Bachelor of Arts degree requirements

Mathematics Fulfilled with completion of University General Education requirements Quantitative Reasoning a (QR A) and Quantitative Reasoning b (QR B) coursework. Please note that some majors may require students to complete additional math coursework beyond the B.A. mathematics requirement.
Foreign Language
  • Complete the fourth unit of a foreign language; OR
  • Complete the third unit of a foreign language and the second unit of an additional foreign language

Note: A unit is one year of high school work or one semester/term of college work.
L&S Breadth
  • Humanities, 12 credits: 6 of the 12 credits must be in literature
  • Social Sciences, 12 credits
  • Natural Sciences, 12 credits: must include one 3+ credit course in the biological sciences; must include one 3+ credit course in the physical sciences
Liberal Arts and Science Coursework 108 credits
Depth of Intermediate/Advanced work 60 intermediate or advanced credits
Major Declare and complete at least one (1) major
Total Credits 120 credits
UW-Madison Experience 30 credits in residence, overall
30 credits in residence after the 86th credit
Minimum GPAs 2.000 in all coursework at UW–Madison
2.000 in intermediate/advanced coursework at UW–Madison

Non–L&S students pursuing an L&S major

Non–L&S students who have permission from their school/college to pursue an additional major within L&S only need to fulfill the major requirements and do not need to complete the L&S breadth and degree requirements above.  Please note that the following special degree programs are not considered majors so are not available to non–L&S degree-seeking candidates:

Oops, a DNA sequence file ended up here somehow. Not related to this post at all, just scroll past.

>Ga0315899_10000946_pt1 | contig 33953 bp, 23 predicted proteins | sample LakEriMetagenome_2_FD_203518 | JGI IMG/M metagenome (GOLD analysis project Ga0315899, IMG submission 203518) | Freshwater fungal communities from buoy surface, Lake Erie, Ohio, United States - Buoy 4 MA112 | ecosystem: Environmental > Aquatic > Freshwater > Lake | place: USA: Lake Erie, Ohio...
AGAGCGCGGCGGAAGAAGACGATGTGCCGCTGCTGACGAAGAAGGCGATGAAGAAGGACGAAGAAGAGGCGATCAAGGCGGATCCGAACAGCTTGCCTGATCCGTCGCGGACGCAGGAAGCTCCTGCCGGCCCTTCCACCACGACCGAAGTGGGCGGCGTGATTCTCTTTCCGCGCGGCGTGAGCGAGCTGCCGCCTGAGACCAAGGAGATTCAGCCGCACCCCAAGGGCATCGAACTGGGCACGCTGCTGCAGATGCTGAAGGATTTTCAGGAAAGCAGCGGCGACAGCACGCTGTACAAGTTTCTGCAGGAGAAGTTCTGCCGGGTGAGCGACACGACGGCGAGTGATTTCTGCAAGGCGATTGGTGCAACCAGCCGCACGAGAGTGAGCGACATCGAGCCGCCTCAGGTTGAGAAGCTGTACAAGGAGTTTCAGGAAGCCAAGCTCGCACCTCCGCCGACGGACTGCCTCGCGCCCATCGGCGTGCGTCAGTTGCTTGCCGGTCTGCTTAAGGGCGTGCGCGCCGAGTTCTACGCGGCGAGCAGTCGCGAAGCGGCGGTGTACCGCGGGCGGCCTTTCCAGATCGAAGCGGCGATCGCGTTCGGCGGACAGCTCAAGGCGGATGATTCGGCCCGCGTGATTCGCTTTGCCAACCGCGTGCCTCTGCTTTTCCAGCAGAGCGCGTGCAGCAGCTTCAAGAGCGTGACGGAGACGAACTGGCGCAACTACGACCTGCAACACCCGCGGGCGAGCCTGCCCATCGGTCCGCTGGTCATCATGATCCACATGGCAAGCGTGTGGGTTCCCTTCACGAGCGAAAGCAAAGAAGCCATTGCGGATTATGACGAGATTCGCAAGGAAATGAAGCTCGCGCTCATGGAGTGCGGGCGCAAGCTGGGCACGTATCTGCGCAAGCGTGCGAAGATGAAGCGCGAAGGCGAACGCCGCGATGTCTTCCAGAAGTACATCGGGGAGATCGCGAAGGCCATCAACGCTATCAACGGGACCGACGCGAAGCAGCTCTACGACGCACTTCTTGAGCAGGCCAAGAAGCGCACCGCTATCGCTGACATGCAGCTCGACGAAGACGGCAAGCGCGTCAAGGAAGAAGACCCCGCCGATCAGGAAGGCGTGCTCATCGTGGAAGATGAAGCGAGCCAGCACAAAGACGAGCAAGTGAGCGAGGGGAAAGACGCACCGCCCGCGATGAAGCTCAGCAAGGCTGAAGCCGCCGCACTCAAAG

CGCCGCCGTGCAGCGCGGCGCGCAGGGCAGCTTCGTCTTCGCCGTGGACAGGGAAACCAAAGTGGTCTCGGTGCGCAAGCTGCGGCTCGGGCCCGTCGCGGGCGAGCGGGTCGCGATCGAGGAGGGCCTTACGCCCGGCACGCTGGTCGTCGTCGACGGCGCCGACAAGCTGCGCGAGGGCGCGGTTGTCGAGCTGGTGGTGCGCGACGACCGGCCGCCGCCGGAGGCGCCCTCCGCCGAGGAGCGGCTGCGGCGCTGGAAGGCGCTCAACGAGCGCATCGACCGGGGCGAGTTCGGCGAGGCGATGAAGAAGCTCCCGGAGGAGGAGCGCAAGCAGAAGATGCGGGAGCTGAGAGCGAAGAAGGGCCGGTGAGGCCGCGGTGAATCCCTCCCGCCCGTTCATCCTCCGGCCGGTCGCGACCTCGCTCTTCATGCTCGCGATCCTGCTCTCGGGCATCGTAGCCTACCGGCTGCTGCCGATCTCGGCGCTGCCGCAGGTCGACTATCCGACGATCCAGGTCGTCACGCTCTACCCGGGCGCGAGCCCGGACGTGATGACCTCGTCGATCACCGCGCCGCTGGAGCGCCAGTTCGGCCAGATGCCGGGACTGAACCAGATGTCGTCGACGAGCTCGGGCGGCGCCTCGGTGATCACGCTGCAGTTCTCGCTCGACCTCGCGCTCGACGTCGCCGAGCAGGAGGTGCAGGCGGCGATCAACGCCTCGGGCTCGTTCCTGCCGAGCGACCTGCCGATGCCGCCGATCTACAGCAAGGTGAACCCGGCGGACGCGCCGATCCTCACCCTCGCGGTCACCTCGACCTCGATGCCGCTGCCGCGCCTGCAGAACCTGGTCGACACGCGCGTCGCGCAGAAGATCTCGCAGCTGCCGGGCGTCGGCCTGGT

• Applied Mathematics, Engineering and Physics (Bachelor of Science–Applied Mathematics, Engineering and Physics)
  • Journalism (Bachelor of Arts–Journalism; Bachelor of Science–Journalism)
  • Music (Bachelor of Music)
  • Social Work (Bachelor of Social Work)

Requirements for the Major

Students must declare one of the major options below, complete Core Requirements common to each option, and also the specific requirements for their declared option.

Core Requirements

30 credits the major, to include these core requirements:


3 courses, 1 each from these areas:

Human Geography (1 course)3
Introduction to Human Geography
Introduction to Human Geography
Revolutions and Social Change
Economic Geography: Locational Behavior
Introduction to the City
International Migration, Health, and Human Rights
Latinx Feminisms: Women's Lives, Work, and Activism
Introduction to Geopolitics
World Regions in Global Context
Geography of Wisconsin
Africa, South of the Sahara
Human Geography of Southeast Asia
The Making of the American Landscape
Space and Place: A Geography of Experience
Researching the City: Qualitative Strategies
Urban Spatial Patterns and Theories
Economic Geography
Power, Place, Identity
History of Geographic Thought
People–Environment (1 course)3
Global Environmental Issues
People, Land and Food: Comparative Study of Agriculture Systems
Global Warming: Science and Impacts
Nature, Power and Society
Environmental Biogeography
Environmental Conservation
World Regions in Global Context
Changing Landscapes of the American West
Managing Nature in Native North America
Australia: Environment and Society
People, Wildlife and Landscapes
US Environmental Policy and Regulation
American Environmental History
The Making of the American Landscape
Human Transformations of Earth Surface Processes